Latest Event Updates

Grow Your Own Health

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Here are some more details about the Grow Your Own Health Workshop that I’m holding here on June 15th.

If you’ve ever wanted to grow your own fruit and veggies and don’t know where to start, this is the perfect workshop for you!

Topics include;

  • What you need to get an organic garden happening
  • Composting & worm farms
  • Soil management and the importance of soil pH testing (bring a small sample of soil, from 5cm below surface, for testing)
  • Companion planting
  • Home made plant fertilisers and soil improver’s
  • Plant positioning

No matter whether your garden is large or small or if you have a balcony with pots, you can grow your own food.

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You might be thinking why have a garden workshop in winter and not in spring, but the reason I am holding it now, is to show you how to grow the best garden from a soil full of wonderful nutrients which will be ready to plant in late winter, early spring and will be producing later in spring and into early summer.

The workshop will run from 10.00 until 1.00 and will include something delicious to eat as Greg Higgs, chef from Momo’s Cafe at Organic feast in east Maitland, will be there to cook for us!

The cost is $80 which includes the workshop, delicious food and soil pH testing.

Places are limited, so book and pay now to avoid disappointment.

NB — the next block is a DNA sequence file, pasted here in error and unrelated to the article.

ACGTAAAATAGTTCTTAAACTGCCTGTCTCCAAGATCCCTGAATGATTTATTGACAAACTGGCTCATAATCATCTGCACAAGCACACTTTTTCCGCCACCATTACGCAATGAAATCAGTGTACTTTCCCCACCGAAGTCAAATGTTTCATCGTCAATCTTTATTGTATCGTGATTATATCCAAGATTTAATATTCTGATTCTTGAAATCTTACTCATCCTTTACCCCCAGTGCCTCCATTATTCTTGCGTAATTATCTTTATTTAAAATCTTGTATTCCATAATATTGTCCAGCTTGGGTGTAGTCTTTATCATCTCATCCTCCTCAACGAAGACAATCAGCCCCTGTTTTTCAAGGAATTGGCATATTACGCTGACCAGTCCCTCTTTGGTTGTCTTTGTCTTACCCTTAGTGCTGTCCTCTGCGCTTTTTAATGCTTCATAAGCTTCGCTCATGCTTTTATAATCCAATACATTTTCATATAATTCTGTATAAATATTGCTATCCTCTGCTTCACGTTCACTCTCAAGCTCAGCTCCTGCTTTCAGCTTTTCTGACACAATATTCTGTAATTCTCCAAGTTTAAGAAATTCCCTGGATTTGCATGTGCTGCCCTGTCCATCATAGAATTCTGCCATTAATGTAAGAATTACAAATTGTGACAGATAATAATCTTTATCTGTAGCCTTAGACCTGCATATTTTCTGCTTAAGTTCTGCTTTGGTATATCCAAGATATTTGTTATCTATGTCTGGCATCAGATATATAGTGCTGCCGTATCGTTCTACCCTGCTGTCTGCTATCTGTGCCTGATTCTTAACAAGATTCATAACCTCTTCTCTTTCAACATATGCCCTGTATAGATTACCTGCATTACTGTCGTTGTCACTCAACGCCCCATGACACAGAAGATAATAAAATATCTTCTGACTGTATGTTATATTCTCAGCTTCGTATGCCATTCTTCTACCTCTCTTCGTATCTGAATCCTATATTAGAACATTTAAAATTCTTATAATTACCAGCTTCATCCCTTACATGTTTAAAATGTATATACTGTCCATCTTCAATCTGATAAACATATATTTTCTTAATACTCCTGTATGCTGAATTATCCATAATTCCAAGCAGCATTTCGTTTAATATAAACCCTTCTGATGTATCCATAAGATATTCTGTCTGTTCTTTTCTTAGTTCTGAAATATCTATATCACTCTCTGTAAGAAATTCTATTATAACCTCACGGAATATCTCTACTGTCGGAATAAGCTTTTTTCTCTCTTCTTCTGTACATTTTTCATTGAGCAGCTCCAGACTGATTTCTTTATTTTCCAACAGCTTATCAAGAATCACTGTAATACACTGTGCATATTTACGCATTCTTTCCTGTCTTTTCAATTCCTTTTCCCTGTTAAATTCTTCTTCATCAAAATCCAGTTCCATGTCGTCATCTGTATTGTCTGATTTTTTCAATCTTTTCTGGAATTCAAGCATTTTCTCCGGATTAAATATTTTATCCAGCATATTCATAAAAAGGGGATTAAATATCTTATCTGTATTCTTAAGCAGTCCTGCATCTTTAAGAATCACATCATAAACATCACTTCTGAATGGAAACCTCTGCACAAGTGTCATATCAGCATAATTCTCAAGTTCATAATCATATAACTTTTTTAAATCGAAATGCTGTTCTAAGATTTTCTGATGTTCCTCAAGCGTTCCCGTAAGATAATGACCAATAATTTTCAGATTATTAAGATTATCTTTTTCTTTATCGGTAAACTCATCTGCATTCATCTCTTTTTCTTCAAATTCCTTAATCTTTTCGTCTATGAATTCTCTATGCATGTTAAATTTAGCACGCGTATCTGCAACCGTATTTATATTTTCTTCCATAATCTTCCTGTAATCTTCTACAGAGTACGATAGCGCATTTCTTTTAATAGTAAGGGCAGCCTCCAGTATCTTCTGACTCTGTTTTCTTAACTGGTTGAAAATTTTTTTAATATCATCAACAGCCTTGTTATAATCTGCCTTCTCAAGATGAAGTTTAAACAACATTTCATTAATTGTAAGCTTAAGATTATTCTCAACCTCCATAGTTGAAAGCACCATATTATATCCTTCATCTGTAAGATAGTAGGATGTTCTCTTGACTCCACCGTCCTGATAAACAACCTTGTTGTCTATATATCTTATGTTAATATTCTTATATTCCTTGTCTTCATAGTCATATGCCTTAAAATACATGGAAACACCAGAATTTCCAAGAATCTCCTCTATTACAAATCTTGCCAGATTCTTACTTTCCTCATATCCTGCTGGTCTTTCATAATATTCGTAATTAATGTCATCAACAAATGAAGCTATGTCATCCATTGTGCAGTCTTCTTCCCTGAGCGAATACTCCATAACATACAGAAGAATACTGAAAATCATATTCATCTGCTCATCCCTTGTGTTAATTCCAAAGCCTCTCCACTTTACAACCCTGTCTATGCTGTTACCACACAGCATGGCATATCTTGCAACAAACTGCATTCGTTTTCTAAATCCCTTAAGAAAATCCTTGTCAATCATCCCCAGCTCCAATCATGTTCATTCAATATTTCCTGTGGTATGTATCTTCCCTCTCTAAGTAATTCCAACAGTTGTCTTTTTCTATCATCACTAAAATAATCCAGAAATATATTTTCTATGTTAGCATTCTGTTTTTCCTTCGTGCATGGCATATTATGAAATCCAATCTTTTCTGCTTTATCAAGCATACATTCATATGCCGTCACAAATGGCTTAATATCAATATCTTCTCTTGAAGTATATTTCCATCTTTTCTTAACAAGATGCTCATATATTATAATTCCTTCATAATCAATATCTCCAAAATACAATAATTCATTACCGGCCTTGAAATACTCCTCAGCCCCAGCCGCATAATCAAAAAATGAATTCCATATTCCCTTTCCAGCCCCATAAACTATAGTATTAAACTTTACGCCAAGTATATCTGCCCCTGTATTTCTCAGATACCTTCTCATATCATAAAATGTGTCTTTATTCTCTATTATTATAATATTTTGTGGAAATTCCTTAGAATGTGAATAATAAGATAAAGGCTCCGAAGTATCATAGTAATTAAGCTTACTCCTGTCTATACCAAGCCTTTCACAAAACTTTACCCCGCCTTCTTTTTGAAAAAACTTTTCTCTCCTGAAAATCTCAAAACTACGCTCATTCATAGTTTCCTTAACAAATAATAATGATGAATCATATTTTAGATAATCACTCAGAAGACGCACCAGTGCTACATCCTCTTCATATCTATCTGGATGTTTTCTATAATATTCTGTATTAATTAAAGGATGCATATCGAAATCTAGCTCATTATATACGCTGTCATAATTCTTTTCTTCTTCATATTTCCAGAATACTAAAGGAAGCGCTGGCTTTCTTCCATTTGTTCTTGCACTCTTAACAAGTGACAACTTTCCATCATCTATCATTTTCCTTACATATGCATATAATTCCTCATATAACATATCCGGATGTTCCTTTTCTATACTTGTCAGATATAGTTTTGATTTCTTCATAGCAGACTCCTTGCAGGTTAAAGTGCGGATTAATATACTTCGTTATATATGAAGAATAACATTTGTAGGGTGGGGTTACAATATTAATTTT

Looking forward to showing how much fun gardening is!

Sophie
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Dark Chocolate Really Is Good for You!

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Chocolate Strawberry

Dark chocolate contains healthy fats.

Cocoa butter, which is extracted from the cacao bean and incorporated into most reputable dark chocolate bars, is mostly monounsaturated and saturated fat, with very little polyunsaturated fat. And because most of that saturated fat is stearic acid, widely known for having neutral effects on LDL cholesterol.

Dark chocolate contains lots of polyphenols, particularly flavanols.

When it comes to polyphenol content and antioxidant capacity, cacao outweighs antioxidant rich acai, pomegranate, cranberry and blueberry. The most studied polyphenol in cacao is epicatechin, a flavanol.

Dark chocolate and blood pressure.

Epidemiological studies show that dark chocolate consumption may help to lower blood pressure. Cocoa consumption also associated with a possible improvement to arterial flow in smokers. Dark chocolate rich in flavanols may improve endothelial function and induce vasodilation.

Chocolate Heart

Dark chocolate and cardiovascular disease.

Having cocoa powder mixed with hot water or milk has been shown to lower LDL cholesterol (the bad one) and raise HDL cholesterol levels (the good one).